That is not to say that the LDP and Komeito beat the CDP and JCP handily in individual races. Rather, many were neck-and-neck. What it does show is that the opposition has more work to do in devising strategies that can build enough momentum and interest to increase voter turnout. To overcome the advantage the LDP and Komeito enjoy owing to their vote-generating apparatuses, the opposition has to bring more voters to the polls. In this election, the opportunity was there for the opposition alliance, but they blew it.

The second takeaway is that this was about the best possible outcome for Kishida. The LDP Komeito performed above most observers’ expectations, which gives Kishida enough political capital to maneuver ahead of next summer’s Upper House election.

On top of that, key losses by members of the LDP old guard have yielded Kishida an additional mandate to shake things up inside the LDP. For example, party faction head Nobuteru Ishihara — a politician who was in contention to lead the LDP back in 2012 — failed to win his district. But of all the LDP members that lost their district, the most important to fall was LDP Secretary-General Akira Amari.

As one of the so-called Three A’s along with former prime ministers Shinzo Abe and Taro Aso, Amari gained his influential secretary-general billet as a concession for Abe and Aso’s help in engineering Kishida’s victory in the LDP presidential election last month. Amari was meant to offer the Three A’s a foothold in the party’s institutional leadership, but his loss upsets those designs.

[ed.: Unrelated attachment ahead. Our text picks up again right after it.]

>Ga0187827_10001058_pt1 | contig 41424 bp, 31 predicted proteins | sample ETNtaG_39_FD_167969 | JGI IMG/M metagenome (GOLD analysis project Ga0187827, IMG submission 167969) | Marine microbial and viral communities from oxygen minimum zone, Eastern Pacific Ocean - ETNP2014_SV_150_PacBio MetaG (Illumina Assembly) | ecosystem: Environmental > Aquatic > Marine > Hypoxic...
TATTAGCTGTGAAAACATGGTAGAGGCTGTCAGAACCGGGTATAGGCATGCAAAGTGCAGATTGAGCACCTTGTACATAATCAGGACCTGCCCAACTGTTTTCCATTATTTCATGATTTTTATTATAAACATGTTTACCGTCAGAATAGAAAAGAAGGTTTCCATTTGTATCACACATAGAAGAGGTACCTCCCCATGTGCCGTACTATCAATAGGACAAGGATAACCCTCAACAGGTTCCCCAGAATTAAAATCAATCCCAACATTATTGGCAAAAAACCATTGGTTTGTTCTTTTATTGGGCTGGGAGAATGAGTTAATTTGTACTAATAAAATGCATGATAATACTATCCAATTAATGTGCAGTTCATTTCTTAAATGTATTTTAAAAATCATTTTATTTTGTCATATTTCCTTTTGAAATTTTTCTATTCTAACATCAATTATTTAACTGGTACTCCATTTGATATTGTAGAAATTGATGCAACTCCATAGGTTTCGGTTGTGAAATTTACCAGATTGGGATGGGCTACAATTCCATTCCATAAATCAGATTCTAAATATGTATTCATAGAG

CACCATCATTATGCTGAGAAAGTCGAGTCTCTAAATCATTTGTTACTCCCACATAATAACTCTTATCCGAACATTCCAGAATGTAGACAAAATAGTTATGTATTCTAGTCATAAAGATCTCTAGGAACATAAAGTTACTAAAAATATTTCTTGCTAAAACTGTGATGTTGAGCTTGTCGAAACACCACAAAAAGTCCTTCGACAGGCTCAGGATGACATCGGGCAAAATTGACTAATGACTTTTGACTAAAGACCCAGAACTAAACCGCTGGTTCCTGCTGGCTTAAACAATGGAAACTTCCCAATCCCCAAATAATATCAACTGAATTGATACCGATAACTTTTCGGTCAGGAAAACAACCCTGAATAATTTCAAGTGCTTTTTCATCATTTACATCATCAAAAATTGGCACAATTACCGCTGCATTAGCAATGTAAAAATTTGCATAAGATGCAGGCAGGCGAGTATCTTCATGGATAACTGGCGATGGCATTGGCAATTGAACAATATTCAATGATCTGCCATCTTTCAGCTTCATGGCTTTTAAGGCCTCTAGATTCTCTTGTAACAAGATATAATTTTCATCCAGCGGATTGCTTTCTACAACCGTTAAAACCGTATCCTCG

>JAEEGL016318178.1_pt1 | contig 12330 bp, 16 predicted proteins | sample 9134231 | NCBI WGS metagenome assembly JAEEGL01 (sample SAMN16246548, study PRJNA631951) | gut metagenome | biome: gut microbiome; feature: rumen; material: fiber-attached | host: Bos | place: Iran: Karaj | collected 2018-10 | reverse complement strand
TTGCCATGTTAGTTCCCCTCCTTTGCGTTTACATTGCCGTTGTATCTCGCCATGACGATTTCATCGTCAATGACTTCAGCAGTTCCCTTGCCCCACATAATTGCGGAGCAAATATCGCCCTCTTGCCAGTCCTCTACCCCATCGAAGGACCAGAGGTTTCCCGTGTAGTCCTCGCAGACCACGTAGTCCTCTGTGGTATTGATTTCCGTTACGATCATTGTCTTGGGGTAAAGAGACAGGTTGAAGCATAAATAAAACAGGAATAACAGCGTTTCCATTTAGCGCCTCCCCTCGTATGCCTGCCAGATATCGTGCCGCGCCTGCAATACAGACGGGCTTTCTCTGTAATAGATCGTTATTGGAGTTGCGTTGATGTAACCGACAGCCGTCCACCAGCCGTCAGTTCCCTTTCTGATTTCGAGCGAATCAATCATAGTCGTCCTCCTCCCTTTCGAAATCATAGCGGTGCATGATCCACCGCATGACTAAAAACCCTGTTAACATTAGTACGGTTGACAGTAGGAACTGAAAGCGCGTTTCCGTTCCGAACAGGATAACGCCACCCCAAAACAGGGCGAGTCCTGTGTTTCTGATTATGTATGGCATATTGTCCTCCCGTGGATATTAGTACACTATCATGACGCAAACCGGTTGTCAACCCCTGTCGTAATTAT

Since the secretary-general is ultimately responsible for the LDP’s success in elections and other efforts, Amari could not hope to retain his position if he could not even hold on to his own district. Rather than wait for Kishida to push him out, he tendered his resignation, leaving the door open for Kishida to pick Foreign Minister Toshimitsu Motegi and make a personal ally the country’s top diplomat. Motegi, like Kishida, toes the line between old guard LDP politics and a more modern perspective.

Beyond elevating a more like-minded player to be his No. 2 in the party and bringing another ally into the Cabinet, Kishida loosened some of the shackles from the deals he had to make to become prime minister. When paired with the fact that old guard LDP politicians were losing their seats, Kishida will have a greater opportunity to reshape the LDP in his own image, rather than having to preserve the Abe legacy.

The final takeaway centers on Nippon Ishin no Kai. The Osaka-based party quadrupled its seat totals, but they still have much work to do to hold onto their gains. The party’s candidates still only won 42% of the contests they ran, and their greatest success was enjoyed in their home base in Osaka.

Nippon Ishin no Kai has been here before in “feast or famine” elections. The pendulum swing between relevance and obscurity at the national level has been ongoing since the party’s inception. Are they destined to remain a regional party with national aspirations? Will they eventually change their position and cozy up to the LDP in exchange for policy concessions. Will they posture themselves to be a true alternative to the LDP?

Nippon Ishin no Kai have less than a year to answer those questions. With the Upper House election looming, they will have to decide how they parlay their newfound momentum, lest they suffer the same sort of outcomes from bygone elections.

Michael MacArthur Bosack is the special adviser for government relations at the Yokosuka Council on Asia-Pacific Studies. He previously served in the Japanese government as a Mansfield fellow.